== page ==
The 6-foot-9 center picked Missouri from among a number of suitors, and second-year coach Frank Haith likened him to a "Christmas present." Oriakhi joins fellow transfers Earnest Ross (Auburn), Jabari Brown (Oregon) and Keion Bell (Pepperdine).

"The time when we got the job, we couldn't sign quality enough high school kids I thought could come help us compete at the level we were playing. We were fortunate enough to get a couple of transfers to help us balance our classes out," Haith said.

For many senior transfers, a move gives them one last chance to impress professional scouts. For their new schools, it offers an instant talent upgrade that's worth risking any shakeup in team chemistry.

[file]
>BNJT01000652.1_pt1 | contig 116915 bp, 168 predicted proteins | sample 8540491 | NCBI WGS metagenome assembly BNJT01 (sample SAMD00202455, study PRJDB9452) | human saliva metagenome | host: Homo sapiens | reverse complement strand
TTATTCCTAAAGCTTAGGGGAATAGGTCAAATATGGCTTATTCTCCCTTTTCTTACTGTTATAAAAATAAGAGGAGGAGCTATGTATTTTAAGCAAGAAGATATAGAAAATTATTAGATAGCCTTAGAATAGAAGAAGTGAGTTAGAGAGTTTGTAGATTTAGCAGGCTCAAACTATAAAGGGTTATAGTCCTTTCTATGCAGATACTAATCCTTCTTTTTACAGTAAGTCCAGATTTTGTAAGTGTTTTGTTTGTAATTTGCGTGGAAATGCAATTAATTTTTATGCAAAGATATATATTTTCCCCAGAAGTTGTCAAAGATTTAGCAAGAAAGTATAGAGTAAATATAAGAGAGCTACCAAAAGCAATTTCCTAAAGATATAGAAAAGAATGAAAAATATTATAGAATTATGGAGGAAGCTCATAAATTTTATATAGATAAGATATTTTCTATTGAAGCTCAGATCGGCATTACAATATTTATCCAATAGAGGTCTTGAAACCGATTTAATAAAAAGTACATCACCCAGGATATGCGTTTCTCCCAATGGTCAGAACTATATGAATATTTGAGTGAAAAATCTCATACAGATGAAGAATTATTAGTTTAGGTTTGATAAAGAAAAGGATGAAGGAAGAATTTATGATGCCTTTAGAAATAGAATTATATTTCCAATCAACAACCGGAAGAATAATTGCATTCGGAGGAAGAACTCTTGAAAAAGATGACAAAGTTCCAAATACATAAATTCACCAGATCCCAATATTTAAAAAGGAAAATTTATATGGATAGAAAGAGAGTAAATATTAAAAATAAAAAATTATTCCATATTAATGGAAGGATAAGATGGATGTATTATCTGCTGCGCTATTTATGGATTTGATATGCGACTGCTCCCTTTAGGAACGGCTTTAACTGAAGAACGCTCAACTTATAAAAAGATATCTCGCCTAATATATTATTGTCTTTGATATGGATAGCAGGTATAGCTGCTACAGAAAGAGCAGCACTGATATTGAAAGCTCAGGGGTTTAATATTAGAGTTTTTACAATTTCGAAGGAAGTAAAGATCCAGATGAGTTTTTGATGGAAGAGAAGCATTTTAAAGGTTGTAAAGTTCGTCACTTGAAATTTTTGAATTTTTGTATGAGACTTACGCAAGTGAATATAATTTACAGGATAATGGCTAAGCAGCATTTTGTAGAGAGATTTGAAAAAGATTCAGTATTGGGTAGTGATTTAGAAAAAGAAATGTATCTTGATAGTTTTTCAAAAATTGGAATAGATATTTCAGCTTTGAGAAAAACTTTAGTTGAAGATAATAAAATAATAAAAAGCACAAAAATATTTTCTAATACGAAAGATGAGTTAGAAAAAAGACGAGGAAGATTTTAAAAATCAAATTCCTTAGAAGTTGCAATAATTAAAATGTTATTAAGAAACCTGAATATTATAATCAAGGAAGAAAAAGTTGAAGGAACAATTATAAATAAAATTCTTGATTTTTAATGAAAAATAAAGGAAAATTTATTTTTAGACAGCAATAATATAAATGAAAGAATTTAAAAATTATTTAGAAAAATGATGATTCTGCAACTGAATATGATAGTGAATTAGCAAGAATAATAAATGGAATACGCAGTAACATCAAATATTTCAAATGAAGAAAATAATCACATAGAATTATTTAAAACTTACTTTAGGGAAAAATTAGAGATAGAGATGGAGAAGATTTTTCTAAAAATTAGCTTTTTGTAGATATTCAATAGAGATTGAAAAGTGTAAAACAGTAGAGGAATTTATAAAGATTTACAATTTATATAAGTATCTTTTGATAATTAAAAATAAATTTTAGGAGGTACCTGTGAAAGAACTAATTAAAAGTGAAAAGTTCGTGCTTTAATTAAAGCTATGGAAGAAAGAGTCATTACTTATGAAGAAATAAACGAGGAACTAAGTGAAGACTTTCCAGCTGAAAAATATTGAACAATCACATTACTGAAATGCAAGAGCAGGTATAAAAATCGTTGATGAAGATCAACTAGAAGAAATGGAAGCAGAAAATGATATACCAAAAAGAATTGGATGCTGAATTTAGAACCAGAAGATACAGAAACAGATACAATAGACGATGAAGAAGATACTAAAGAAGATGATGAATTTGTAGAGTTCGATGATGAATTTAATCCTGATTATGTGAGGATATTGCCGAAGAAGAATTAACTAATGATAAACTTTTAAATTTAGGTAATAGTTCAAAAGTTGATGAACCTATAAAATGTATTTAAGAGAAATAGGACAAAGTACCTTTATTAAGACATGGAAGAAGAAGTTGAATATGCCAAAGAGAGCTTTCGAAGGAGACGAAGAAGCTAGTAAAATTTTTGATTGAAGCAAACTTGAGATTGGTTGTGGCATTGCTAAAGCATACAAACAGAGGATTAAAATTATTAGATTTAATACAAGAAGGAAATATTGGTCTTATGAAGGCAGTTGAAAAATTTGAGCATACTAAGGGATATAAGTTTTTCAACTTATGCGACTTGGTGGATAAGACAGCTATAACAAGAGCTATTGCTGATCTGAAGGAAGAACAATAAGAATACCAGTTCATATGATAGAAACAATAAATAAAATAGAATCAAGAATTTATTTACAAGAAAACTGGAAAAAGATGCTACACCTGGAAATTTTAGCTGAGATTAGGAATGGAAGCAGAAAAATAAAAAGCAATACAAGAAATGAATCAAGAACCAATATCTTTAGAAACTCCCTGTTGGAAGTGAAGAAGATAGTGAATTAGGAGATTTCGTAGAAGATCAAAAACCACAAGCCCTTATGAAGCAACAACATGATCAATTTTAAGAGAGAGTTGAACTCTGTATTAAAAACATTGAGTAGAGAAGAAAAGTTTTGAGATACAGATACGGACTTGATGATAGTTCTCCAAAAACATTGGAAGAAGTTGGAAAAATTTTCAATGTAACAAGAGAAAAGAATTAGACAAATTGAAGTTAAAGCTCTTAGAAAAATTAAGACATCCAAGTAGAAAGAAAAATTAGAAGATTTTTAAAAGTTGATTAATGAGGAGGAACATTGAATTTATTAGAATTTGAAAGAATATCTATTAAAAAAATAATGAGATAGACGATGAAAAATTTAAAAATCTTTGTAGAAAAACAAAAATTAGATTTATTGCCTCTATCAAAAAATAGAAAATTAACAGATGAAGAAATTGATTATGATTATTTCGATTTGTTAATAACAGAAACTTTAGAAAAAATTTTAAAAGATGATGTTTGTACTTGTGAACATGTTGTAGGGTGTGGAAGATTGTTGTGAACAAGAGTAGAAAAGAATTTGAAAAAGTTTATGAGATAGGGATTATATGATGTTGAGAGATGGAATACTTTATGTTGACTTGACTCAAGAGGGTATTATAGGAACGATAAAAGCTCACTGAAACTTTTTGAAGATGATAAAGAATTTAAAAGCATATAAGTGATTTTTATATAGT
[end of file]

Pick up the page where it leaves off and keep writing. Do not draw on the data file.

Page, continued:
Arizona coach Sean Miller landed perhaps the most promising senior transfer around in Xavier's Mark Lyons.

It's not often that a team can instantly add a player who's been in three NCAA tournaments and averaged 15.1 points last season, and Miller jumped at the chance to bring Lyons aboard.

"Adding him to our team is very unique because he is a talented player. But the experience I described is really difficult to put into words," Miller said. "He gives us competitiveness, toughness, and he's been in the arena in a big game, and to me he is somebody who knows to play both offense and defense."

It used to be more common for players to transfer to smaller schools in search of bigger roles. These days, there appears to be more lateral and even upward moves than ever.

Ironically, Iowa State suffered from this trend worse than anyone when Wesley Johnson jumped to Syracuse. He was named the Big East Player of the Year in 2010 and got picked fourth in that spring's NBA draft.